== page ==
This episode explores the root concept of what it is to be Bayesian: describing knowledge of a system probabilistically, having an appropriate prior probability, know how to weigh new evidence, and following Bayes's rule to compute the revised distribution.
We present this concept in a few different contexts but primarily focus on how our bird Yoshi sends signals about her food preferences.
Like many animals, Yoshi is a complex creature whose preferences cannot easily be summarized by a straightforward utility function the way they might in a textbook reinforcement learning problem. Her preferences are sequential, conditional, and evolving. We may not always know what our bird is thinking, but we have some good indicators that give us clues.
For example, Yoshi will often make distinct squeals to indicate delight. Often, upon encountering an especially appetizing morsel, she might make this delight sound. However, she can also make the sound for reasons other than delight at the food (type i errors) and she might be very happy with the food yet not make the delight sound every time (type ii errors).
In this way, the delight sound is an imperfect measurement. It gives us some information from which we can infer her preferences, but not perfect information.
Bayes theorem takes this familiar form:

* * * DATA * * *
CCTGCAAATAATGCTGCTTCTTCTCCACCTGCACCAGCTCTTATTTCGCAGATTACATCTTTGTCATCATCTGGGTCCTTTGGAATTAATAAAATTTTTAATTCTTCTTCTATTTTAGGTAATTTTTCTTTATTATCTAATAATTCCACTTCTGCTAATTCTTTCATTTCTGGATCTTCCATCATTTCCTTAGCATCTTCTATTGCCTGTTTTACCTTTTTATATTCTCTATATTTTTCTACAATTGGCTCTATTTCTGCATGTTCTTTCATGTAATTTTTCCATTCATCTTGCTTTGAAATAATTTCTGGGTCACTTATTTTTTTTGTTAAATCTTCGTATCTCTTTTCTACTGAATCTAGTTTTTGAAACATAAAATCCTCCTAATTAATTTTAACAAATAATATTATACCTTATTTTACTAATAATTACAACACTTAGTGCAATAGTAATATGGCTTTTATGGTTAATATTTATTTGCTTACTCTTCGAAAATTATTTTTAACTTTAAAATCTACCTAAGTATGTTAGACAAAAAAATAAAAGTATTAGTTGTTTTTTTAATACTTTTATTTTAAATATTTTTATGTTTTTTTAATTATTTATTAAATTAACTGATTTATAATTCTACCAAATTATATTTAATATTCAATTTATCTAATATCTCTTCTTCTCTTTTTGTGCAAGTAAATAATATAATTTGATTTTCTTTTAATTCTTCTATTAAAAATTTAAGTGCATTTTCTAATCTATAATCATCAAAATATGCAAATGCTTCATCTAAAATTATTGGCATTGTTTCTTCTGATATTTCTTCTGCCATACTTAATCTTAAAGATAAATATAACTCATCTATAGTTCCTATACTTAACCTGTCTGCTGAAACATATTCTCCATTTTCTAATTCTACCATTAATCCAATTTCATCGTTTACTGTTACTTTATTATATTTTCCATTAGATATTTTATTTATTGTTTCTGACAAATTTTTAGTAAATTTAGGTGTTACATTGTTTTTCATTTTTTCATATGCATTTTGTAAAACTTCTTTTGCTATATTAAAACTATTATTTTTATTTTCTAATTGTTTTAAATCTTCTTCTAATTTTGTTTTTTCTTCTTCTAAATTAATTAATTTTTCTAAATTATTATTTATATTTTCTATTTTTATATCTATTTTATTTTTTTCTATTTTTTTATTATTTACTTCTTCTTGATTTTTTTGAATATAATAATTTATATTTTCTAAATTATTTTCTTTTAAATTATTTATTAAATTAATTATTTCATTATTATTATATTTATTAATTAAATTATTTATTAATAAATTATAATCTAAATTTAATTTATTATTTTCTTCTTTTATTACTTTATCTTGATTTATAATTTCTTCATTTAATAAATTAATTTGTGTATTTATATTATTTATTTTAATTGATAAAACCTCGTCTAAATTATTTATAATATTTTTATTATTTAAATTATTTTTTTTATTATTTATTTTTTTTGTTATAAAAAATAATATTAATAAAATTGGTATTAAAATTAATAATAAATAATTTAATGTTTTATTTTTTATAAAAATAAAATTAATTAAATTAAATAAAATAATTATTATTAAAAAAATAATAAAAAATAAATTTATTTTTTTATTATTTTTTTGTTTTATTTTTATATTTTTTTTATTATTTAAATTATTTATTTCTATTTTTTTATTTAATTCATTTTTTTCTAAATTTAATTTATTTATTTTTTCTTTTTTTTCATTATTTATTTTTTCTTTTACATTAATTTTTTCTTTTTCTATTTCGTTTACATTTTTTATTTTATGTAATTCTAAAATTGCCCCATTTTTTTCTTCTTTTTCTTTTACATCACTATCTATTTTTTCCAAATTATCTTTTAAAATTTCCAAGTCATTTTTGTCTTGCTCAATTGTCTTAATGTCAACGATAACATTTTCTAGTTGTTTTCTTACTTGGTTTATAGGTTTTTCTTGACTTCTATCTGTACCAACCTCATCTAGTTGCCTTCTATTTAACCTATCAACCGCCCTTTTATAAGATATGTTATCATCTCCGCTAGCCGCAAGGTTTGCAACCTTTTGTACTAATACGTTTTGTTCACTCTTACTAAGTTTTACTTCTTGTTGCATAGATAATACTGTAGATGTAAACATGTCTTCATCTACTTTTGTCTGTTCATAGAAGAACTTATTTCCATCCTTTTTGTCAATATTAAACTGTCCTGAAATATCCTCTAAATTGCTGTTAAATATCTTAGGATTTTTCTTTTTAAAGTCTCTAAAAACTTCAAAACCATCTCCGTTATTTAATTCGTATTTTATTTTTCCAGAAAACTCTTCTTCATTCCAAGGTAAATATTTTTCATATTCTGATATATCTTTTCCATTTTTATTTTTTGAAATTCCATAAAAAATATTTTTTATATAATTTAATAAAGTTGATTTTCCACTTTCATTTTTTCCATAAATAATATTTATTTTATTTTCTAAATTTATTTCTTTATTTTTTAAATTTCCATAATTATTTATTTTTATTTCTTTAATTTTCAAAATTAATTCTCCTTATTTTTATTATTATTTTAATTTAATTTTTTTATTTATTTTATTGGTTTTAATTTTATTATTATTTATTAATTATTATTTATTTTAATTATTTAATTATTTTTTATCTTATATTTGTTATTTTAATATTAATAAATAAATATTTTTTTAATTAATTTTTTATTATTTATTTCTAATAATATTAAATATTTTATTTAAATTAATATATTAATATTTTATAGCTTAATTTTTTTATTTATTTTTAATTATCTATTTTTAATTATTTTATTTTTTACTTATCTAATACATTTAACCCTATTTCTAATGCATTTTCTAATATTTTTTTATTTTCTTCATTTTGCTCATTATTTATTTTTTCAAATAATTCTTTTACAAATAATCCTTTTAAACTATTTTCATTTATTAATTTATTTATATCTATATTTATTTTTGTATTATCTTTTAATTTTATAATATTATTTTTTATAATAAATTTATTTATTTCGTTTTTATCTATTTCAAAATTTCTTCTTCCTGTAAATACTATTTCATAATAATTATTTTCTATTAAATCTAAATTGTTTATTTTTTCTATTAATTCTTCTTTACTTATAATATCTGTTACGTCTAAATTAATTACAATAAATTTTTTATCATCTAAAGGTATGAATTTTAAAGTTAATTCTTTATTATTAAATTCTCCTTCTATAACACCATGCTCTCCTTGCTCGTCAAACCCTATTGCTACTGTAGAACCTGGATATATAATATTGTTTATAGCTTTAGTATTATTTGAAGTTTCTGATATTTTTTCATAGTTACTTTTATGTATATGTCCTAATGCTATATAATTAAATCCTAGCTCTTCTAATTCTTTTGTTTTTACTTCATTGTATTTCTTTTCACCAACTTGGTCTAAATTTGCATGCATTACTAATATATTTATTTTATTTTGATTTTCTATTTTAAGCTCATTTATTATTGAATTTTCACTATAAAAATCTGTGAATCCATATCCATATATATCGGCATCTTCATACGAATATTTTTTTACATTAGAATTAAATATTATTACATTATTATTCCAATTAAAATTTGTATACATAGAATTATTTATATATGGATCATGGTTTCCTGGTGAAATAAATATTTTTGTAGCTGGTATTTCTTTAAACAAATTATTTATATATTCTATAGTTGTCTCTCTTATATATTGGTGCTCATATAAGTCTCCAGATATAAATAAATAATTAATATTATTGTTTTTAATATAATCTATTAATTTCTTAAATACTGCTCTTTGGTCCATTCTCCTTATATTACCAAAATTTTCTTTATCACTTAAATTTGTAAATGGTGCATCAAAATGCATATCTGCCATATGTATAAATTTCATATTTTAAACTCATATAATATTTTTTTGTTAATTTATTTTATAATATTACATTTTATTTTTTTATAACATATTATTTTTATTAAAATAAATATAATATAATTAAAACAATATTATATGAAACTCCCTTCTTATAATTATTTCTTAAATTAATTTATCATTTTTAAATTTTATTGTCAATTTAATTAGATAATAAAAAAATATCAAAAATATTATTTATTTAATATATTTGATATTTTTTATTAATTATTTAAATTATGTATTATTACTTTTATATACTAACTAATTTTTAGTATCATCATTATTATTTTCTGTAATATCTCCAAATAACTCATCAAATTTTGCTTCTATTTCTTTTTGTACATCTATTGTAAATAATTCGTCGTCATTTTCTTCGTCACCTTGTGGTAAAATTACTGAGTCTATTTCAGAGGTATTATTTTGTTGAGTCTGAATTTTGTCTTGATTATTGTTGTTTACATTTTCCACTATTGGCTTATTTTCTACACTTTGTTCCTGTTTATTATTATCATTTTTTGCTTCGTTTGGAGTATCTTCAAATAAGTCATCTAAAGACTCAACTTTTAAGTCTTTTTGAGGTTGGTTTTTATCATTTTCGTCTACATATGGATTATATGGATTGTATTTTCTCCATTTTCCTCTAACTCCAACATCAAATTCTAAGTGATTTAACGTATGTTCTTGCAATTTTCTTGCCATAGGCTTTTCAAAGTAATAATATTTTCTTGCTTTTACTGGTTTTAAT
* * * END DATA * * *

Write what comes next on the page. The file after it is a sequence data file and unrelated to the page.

In this situation, let be the fact that Yoshi likes a particular food and let be the event of the delight sound occurring. What we'd really like to know is whether or not she likes the food. Yet, she cannot tell us directly. So we apply Bayes theorem to transform this conditional probability to the one on the right side of the equation.
Now we have , or the probability that she lives the food given that she made the delight sound.
This is followed by or our prior probability that she likes the particular food. Where does come from? In our simple example, we'd probably use our personal best estimates to define the prior. That's not particularly rigorous, but it works.
Near the end of our conversation we finally touch on the fact that doing Bayesian inference can often be quite computationally expensive, but that under certain assumptions or conditions, there may be efficient solutions. A great example of this is the Kalman Filter which is a special case in which Gaussian distributions (defined by parameters and ) are a sufficient statistic for describing all acquired knowledge elegantly with two parameters.